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Wearable electronics and pervasive ambient computing are two scenarios where largely distributed flexible sensors networks are expected to be heavily used. The growing demand for sharing large stream of data among groups of people in different places at different times is now pushing researchers and scholars towards the creation of individual smart sensors networks, where each person constitutes a node of the web or, on the other hand, towards the development of smart sensing infrastructures, where some information can be concentrated in a place and can be exchanged simply passing through them. The advantages of such a communication philosophy can be numerous in terms of time optimization, costs reduction and more generally in terms of improving the quality of life.

Flexible smart sensors can be cheap, light, long-lasting, and even stretchable. They can also be made transparent and extremely thin in order to be easily hidden in specific places such as museum, galleries, etc. Flexible smart sensors can be fully integrated with their front-end electronics, thus leading to flexible sensing systems, or conceived in disposable smart tags, exploiting the so called multi-foil approach. However, in any case, a suitable flexible electronics must be mounted on these sensing systems to further boost the development of these applications and to push forward towards other emerging markets like robotics, aerospace, automotive etc. Therefore, new requirements on front-end electronics and sensing systems are mandatory: the device performances must be competitive respect to the properties of conventional applications based on crystalline silicon, in terms of operating frequencies, electrical stability and low power consumption.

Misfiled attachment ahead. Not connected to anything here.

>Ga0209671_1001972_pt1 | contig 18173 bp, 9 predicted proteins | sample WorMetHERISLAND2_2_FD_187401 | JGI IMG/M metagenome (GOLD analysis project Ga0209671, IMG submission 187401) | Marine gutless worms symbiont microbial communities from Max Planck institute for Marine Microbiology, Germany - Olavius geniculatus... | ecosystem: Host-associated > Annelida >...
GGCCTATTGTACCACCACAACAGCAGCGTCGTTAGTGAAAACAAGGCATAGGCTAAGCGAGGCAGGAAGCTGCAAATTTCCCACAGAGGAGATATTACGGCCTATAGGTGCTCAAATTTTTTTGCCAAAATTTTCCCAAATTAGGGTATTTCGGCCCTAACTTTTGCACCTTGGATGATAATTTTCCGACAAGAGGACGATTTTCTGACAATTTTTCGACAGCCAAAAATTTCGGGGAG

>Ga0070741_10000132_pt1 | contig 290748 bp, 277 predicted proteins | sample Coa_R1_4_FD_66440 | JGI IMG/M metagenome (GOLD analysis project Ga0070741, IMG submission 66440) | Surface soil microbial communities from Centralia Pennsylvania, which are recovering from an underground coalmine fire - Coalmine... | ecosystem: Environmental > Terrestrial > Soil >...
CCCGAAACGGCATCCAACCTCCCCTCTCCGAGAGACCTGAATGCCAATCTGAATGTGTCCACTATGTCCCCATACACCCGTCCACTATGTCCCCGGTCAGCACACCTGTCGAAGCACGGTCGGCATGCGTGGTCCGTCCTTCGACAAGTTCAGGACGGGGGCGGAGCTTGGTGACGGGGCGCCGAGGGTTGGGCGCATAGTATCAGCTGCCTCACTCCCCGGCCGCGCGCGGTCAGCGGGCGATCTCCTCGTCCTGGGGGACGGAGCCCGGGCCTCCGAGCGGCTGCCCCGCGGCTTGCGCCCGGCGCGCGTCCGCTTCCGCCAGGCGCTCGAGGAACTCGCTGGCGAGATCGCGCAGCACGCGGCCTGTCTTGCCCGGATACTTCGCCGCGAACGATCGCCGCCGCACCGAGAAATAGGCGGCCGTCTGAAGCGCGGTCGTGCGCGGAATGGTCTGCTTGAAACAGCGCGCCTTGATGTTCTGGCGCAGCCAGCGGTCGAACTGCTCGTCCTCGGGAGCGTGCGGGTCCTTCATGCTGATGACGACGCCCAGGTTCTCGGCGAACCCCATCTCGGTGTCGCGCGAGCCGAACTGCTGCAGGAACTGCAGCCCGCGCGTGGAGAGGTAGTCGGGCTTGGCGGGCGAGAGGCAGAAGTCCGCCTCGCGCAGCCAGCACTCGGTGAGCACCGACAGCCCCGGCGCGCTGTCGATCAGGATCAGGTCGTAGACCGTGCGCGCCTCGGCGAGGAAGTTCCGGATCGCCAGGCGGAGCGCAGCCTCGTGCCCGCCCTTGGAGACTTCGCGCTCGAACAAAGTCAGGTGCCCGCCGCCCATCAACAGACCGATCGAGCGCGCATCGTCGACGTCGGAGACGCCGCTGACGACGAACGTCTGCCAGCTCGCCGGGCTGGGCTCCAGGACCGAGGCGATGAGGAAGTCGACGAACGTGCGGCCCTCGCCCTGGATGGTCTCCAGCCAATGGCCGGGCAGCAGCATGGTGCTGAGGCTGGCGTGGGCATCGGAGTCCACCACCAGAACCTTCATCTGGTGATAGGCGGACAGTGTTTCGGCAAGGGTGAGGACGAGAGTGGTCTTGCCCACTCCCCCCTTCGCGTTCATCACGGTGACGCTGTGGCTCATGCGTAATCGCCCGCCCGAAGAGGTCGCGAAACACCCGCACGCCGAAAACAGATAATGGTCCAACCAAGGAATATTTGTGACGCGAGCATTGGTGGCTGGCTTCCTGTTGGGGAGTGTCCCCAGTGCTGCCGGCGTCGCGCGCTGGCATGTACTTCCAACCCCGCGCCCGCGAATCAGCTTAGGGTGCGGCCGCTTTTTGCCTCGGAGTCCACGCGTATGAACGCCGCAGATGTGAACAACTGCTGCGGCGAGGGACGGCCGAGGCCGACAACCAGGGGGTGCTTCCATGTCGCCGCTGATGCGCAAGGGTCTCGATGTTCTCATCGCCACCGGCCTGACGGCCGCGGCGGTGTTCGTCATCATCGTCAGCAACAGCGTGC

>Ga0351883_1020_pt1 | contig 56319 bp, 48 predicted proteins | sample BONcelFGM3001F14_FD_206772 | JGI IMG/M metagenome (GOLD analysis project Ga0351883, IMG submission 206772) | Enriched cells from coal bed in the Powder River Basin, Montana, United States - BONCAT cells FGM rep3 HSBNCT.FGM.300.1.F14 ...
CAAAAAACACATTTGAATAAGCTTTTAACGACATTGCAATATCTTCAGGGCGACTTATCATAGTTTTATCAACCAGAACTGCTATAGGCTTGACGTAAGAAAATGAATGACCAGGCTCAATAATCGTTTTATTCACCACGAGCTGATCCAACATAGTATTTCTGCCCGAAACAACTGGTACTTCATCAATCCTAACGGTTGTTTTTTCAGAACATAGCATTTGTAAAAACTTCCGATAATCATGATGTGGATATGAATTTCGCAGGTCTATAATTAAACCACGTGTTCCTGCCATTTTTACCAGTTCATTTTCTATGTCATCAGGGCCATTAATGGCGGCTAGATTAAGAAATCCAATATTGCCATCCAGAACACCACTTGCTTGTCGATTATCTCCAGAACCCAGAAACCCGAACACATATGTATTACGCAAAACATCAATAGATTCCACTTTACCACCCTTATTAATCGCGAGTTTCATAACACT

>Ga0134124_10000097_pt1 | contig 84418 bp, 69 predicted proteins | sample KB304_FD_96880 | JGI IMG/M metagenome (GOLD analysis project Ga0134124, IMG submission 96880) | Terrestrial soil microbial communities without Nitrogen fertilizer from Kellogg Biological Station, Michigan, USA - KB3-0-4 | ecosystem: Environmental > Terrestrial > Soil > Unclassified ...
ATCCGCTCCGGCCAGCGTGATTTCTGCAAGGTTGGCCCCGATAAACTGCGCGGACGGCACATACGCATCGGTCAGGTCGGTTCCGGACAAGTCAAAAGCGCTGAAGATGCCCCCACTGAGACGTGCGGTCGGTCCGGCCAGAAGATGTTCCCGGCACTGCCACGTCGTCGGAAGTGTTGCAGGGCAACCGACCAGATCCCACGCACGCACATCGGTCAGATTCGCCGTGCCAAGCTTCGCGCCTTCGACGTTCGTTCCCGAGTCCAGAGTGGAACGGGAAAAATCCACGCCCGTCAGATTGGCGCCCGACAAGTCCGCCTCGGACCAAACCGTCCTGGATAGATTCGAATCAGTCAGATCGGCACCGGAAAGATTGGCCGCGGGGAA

A very attractive technology for flexible electronics application is represented by the low temperature polycrystalline silicon (LTPS) thin film transistors (TFTs) technology, since it combines good electrical characteristics (carrier mobility around 100 cm2/Vs), the possibility to exploit CMOS architectures, excellent mechanical and electrical stability with the compatibility to fabricate devices directly on flexible substrates at minimal changes in the equipment and processes.